The year 2020 has reminded me and others of that immortal quote from the beginning of Charles Dickens’s historical novel A Tale of Two Cities “It was the best of times, it was the worst of times.” You will recall that we began last year in true celebratory fashion with the highlight of Founders’ Day being the groundbreaking of our extension campus in Ayala Alviera. Little did we know that the ninth of March last year would be the last time, at least for now, that we would be seeing our colleagues and our campus in person.

Despite the painful adjustments we had to make and the anticipatory grief about the po¬tential loss of life of our loved ones that many of us had to undergo, we are truly grateful that we are altogether celebrating the university’s milestone and truly grateful for the blessings the Lord has granted us. We fought against the interruption of the education of our students. We dove into the unfamiliar territory of online learning and were able to be the first school in Central Luzon to open last August. We continued doing good work and provided aid to the vulnerable within the university community and the health care workers in our neighboring hospitals. Such is the work of inspiration from San Juan de Dios, our saint for today. Whenever we felt the urge to serve, help, or do good, we did it immedi¬ately as Saint John of God would have done without thinking of how practical or how embarrassing it might be.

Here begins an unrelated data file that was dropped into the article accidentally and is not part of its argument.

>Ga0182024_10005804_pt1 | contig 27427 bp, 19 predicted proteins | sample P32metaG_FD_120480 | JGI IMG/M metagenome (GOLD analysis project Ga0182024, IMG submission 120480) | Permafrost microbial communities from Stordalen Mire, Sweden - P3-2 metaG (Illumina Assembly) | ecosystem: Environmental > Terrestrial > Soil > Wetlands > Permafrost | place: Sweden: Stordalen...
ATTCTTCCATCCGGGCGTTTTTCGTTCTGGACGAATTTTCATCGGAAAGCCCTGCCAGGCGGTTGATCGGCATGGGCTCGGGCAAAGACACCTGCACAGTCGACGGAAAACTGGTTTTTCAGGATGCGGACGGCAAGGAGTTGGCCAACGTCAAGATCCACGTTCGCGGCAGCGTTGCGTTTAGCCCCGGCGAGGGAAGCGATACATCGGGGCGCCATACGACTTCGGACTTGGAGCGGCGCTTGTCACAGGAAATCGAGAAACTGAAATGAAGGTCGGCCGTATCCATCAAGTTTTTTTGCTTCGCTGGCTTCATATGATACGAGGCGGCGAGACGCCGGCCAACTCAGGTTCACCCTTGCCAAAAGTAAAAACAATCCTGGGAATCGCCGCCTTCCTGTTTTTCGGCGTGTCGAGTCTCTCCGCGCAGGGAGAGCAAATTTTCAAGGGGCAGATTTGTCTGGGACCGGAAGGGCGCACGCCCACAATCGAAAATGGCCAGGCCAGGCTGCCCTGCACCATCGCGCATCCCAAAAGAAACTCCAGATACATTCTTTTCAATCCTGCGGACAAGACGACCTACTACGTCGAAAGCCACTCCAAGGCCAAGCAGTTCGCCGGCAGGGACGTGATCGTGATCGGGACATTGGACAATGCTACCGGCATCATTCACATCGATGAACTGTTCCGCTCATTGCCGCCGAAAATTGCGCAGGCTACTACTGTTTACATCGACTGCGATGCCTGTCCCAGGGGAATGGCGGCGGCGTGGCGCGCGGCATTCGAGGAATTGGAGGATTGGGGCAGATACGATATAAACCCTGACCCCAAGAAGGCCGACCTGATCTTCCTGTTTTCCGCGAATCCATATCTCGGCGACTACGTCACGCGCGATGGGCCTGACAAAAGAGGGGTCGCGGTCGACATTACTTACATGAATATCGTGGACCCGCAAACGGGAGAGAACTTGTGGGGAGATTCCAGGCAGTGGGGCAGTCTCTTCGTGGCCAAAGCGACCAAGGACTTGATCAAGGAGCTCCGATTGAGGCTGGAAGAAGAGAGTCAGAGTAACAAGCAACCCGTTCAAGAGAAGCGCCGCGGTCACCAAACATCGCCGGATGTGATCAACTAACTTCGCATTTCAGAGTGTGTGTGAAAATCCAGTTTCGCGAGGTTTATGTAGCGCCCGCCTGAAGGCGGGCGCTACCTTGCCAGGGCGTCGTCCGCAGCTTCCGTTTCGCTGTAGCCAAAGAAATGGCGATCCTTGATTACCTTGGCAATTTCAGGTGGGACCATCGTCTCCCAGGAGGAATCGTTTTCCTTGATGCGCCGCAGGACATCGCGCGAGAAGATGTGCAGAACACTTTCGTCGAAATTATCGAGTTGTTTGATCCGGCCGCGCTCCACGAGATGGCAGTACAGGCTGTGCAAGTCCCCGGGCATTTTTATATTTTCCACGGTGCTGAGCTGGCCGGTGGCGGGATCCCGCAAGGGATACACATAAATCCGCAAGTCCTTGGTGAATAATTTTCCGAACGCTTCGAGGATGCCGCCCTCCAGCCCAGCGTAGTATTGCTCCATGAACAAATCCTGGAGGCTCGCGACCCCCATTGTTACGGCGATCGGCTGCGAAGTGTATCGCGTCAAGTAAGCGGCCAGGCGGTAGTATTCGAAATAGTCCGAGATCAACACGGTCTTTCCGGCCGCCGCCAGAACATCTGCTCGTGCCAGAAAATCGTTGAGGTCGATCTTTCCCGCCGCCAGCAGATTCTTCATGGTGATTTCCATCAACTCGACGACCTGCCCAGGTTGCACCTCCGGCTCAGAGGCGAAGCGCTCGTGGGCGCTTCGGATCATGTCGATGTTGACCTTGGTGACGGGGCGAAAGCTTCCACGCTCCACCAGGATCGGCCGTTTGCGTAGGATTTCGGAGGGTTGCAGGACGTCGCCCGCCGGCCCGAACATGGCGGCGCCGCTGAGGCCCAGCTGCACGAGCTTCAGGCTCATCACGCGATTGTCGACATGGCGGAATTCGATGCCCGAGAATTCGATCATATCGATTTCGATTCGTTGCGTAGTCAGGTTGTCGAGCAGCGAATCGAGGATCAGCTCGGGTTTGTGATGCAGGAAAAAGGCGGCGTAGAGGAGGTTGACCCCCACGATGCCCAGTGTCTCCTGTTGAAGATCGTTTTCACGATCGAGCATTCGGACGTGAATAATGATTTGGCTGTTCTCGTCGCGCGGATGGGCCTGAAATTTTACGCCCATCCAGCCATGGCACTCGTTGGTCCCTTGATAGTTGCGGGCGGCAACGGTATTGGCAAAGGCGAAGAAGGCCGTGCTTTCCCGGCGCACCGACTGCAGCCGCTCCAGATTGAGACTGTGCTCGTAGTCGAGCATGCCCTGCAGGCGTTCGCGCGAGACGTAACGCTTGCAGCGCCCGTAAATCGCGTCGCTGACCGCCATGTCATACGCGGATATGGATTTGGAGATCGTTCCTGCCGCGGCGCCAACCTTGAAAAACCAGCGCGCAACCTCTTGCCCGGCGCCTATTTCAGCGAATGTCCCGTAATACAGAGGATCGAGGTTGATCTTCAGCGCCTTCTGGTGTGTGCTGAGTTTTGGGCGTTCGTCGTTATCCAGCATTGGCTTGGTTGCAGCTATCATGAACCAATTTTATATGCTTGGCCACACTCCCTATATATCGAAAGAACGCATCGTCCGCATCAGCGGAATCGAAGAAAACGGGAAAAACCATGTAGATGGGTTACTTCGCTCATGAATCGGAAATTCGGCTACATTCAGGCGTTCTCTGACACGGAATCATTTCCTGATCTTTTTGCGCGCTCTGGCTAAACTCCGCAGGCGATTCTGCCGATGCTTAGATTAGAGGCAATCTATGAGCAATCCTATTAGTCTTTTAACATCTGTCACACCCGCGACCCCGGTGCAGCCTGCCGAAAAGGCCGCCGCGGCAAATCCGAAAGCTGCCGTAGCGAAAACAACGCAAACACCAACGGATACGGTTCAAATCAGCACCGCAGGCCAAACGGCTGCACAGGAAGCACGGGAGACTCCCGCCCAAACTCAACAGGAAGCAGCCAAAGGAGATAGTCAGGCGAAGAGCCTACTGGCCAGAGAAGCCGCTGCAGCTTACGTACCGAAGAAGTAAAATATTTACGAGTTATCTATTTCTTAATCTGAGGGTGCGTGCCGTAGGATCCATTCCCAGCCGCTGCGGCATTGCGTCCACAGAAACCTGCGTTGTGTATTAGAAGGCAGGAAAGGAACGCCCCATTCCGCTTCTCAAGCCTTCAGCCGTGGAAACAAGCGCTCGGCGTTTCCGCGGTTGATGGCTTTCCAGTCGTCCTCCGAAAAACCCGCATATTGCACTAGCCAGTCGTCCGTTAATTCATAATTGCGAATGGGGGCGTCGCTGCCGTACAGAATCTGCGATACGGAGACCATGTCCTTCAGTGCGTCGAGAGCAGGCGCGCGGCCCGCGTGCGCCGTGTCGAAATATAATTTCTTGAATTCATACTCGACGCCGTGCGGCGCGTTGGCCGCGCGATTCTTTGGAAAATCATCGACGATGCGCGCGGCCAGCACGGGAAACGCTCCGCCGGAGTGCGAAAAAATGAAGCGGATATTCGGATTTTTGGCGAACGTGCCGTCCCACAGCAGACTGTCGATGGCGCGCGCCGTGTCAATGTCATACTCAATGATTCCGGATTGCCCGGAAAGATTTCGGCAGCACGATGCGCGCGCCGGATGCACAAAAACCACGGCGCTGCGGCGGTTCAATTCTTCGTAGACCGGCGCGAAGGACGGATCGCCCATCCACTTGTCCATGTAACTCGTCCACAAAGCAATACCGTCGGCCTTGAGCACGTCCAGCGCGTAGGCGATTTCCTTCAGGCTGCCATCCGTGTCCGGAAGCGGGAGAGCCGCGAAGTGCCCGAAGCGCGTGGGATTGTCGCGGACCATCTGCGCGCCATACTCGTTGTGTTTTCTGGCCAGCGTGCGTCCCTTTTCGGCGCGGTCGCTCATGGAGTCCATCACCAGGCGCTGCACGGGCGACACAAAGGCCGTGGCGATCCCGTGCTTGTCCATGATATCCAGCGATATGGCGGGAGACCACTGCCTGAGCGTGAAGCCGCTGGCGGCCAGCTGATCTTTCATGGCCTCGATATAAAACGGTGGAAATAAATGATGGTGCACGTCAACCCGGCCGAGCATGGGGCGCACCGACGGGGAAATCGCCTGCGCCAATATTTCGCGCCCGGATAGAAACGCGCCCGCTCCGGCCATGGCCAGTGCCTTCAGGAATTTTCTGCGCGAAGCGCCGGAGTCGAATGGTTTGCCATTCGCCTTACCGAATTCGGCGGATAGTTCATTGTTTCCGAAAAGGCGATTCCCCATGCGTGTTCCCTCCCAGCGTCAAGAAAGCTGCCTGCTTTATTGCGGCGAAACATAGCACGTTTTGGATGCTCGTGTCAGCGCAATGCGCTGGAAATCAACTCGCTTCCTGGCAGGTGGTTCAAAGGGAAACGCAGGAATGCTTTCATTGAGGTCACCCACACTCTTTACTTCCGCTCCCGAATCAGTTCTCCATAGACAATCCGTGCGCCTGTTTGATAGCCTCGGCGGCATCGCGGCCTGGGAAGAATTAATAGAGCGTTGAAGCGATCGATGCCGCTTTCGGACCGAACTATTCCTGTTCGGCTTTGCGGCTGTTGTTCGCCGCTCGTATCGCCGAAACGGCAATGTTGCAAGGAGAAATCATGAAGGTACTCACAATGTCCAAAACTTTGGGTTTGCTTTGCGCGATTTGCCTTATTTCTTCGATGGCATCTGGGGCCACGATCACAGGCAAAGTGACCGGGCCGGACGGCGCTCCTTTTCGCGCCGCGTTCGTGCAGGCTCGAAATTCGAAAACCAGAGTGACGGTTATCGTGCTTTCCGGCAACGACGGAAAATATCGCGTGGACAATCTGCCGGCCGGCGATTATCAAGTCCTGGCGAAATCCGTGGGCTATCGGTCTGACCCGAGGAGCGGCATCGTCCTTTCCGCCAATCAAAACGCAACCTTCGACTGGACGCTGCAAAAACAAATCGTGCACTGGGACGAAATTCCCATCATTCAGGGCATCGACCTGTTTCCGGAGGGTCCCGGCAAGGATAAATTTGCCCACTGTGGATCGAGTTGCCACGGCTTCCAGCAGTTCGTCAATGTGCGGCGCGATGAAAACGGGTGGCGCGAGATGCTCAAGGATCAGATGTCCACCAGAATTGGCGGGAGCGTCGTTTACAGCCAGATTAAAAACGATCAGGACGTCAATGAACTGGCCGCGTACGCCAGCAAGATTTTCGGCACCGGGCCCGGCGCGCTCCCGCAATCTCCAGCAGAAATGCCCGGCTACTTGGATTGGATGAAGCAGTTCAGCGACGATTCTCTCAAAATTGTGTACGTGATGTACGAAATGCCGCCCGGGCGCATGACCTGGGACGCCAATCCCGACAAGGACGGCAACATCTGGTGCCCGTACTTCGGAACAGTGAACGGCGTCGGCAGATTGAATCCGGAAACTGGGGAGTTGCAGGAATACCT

In the book God and the Pandemic, the author N.T. Wright cautions against speculating on why God allowed the coronavirus pandemic to happen or attempting to explain the reason for the pandemic. Let us look to the example of the early Church. When faced with calamities, the early Church engaged in identifying those in need and sent help to Jerusalem instead of blaming others or telling those at risk to repent of their sins. Like Jesus and the early Christians, we did our share in attending to the victims of the pandemic.

For the last 2,000 years, the Catholic Church has helped those in most need. It was the monasteries that started schools and hospitals. The Church provided care as a Church when others have run away, and this continues today. In the first centuries of the Christian era, the behavior of Christians during epidemics was decisive: they did not flee the cities like the pagans, and did not run away from other people, but motivated by faith, they visited and supported each other, prayed together, and buried the dead.